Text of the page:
Manchester Devolution: Mark II
This week, a six-week consultation on the proposed devolution deal for the Sheffield City Region has started. Greater Manchester, however, determined to stay ahead of the pack, is already looking at the next step on its devolution path. The Spending Review included an announcement from George Osborne that the Greater Manchester Combined Authority will have the backing from the Government to develop a number of innovative policies.
The policies are wide-ranging, covering housing, planning and transport among others. In planning, the Government will be hoping that Manchester will lead the way in being proactive in bringing forward sites suitable for development, and has invited the region to develop a business case for a Land Programme, which will be overseen by the Greater Manchester Land Commission. The Programme would, in theory, encourage private-sector investment in strategic sites more quickly – increasing the speed with which new homes are built and jobs created.
Subject to the necessary legislation, there will also be the opportunity for the Greater Manchester Mayor to implement a Community Infrastructure Levy (CIL), which itself will be subject to the unanimous approval of the Mayor’s Cabinet (comprising the leaders of all councils which make up the Greater Manchester Combined Authority). It is not known how this will work with the CILs for individual authorities, but it is likely to be a significant factor in helping with larger infrastructure projects, such as the proposed tunnel between Manchester and Sheffield.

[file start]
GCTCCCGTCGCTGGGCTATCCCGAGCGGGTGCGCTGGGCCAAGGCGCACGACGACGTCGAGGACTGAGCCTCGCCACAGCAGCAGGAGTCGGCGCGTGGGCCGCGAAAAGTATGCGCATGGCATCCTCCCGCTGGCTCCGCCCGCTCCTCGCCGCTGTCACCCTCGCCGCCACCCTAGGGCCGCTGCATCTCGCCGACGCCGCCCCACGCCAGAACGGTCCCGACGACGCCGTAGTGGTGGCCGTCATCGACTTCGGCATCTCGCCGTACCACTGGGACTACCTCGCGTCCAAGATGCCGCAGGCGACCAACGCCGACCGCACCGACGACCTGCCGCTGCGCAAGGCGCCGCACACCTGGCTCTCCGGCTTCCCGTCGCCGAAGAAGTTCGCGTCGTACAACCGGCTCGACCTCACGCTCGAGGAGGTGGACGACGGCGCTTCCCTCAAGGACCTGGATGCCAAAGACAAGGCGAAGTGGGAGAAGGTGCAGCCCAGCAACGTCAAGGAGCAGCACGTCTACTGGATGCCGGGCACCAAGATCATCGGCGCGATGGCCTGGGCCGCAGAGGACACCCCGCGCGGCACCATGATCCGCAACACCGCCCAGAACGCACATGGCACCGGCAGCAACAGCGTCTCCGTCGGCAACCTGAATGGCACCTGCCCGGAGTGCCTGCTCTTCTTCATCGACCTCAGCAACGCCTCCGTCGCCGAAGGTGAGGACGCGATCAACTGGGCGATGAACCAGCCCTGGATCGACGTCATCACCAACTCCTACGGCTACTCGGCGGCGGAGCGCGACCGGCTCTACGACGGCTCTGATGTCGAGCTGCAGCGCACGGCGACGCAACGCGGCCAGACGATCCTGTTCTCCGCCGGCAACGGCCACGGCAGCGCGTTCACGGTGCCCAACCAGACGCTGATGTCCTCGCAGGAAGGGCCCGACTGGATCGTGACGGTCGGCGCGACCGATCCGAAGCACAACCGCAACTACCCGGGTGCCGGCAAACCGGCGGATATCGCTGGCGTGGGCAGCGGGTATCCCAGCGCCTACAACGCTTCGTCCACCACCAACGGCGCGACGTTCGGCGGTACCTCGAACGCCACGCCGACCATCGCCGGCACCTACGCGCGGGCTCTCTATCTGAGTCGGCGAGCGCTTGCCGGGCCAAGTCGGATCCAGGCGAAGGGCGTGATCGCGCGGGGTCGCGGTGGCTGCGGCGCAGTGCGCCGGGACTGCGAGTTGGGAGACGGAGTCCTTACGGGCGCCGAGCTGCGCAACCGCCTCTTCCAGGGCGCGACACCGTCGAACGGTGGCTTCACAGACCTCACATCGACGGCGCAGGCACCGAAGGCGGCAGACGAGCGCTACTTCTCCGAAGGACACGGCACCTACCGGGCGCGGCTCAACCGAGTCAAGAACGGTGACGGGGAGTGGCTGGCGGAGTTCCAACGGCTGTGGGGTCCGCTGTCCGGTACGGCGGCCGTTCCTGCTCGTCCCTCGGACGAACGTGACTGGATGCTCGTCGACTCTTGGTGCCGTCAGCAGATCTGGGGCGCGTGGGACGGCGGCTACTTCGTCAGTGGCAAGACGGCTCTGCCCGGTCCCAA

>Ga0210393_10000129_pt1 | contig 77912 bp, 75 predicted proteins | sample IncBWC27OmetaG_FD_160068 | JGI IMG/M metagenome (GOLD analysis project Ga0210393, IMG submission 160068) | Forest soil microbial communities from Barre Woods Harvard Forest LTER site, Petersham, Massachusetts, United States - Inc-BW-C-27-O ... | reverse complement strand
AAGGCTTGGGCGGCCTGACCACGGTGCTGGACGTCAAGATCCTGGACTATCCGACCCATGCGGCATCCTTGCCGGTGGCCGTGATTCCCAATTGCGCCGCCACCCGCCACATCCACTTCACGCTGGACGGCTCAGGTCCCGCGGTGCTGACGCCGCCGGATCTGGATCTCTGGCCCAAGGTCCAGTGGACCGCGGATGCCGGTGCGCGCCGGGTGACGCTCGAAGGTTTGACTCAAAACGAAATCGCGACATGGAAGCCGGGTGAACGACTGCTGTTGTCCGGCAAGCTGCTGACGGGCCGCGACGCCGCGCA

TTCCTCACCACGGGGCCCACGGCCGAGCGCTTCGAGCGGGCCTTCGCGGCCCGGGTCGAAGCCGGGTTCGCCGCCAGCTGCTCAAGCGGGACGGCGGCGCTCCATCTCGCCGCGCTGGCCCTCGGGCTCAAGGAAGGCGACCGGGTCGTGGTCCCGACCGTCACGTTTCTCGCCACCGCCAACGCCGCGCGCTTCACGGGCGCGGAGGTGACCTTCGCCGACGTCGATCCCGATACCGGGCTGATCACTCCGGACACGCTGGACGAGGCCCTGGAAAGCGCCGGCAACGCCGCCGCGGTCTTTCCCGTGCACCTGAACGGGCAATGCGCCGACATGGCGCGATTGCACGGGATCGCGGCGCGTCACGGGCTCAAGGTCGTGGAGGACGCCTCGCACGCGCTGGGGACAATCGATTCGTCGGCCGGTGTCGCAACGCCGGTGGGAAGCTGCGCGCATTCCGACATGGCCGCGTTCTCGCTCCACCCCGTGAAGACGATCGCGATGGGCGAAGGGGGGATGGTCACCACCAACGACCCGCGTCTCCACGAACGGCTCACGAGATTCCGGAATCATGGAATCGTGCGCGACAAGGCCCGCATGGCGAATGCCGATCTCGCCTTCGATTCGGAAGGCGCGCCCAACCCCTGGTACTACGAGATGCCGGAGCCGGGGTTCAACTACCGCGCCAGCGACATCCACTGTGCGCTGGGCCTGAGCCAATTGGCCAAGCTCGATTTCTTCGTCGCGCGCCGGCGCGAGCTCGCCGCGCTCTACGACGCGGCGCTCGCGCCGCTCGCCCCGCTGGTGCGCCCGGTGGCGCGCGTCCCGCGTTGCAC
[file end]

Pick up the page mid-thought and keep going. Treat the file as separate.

With the Northern Powerhouse remaining high on the Government’s agenda, Greater Manchester is again doing its utmost to stay ahead of the game and keep the momentum moving. With some more specific policies announced, it will be interesting to see if they have a positive impact on the region. The Chancellor will be hoping this happens sooner rather than later, as the success of Greater Manchester may well determine how quickly other areas in the North move forward with their own plans.
Manchester is in an excellent position to attract the investment required for innovative technology sectors, but it will need to continue to push for transport infrastructure improvements.
Manchester City Council has this week launched the consultation on its draft Manchester Residential Quality Guidance.
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